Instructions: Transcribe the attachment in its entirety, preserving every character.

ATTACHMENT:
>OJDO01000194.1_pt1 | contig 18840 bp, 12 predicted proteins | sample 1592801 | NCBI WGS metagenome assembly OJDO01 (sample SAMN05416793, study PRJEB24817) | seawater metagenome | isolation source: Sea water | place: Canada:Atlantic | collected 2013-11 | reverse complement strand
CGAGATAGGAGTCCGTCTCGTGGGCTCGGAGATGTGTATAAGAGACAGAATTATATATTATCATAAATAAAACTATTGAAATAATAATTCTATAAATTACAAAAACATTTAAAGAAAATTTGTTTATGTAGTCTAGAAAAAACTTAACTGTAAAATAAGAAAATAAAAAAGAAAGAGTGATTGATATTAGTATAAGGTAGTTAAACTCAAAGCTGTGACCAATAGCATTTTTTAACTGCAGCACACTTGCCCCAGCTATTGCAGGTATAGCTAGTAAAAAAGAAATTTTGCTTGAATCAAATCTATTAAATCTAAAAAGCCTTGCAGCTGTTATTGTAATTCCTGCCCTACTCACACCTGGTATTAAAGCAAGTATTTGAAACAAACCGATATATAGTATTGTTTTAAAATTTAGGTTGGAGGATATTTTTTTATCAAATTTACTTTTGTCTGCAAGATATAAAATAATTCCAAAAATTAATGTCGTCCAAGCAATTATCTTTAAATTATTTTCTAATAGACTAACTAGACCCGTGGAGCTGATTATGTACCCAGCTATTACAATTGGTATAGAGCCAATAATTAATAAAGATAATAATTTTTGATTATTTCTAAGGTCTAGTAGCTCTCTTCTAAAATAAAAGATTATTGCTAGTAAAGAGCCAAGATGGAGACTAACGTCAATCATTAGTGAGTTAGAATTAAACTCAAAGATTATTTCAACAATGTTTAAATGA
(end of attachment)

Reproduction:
>OJDO01000194.1_pt1 | contig 18840 bp, 12 predicted proteins | sample 1592801 | NCBI WGS metagenome assembly OJDO01 (sample SAMN05416793, study PRJEB24817) | seawater metagenome | isolation source: Sea water | place: Canada:Atlantic | collected 2013-11 | reverse complement strand
CGAGATAGGAGTCCGTCTCGTGGGCTCGGAGATGTGTATAAGAGACAGAATTATATATTATCATAAATAAAACTATTGAAATAATAATTCTATAAATTACAAAAACATTTAAAGAAAATTTGTTTATGTAGTCTAGAAAAAACTTAACTGTAAAATAAGAAAATAAAAAAGAAAGAGTGATTGATATTAGTATAAGGTAGTTAAACTCAAAGCTGTGACCAATAGCATTTTTTAACTGCAGCACACTTGCCCCAGCTATTGCAGGTATAGCTAGTAAAAAAGAAATTTTGCTTGAATCAAATCTATTAAATCTAAAAAGCCTTGCAGCTGTTATTGTAATTCCTGCCCTACTCACACCTGGTATTAAAGCAAGTATTTGAAACAAACCGATATATAGTATTGTTTTAAAATTTAGGTTGGAGGATATTTTTTTATCAAATTTACTTTTGTCTGCAAGATATAAAATAATTCCAAAAATTAATGTCGTCCAAGCAATTATCTTTAAATTATTTTCTAATAGACTAACTAGACCCGTGGAGCTGATTATGTACCCAGCTATTACAATTGGTATAGAGCCAATAATTAATAAAGATAATAATTTTTGATTATTTCTAAGGTCTAGTAGCTCTCTTCTAAAATAAAAGATTATTGCTAGTAAAGAGCCAAGATGGAGACTAACGTCAATCATTAGTGAGTTAGAATTAAACTCAAAGATTATTTCAACAATGTTTAAATGA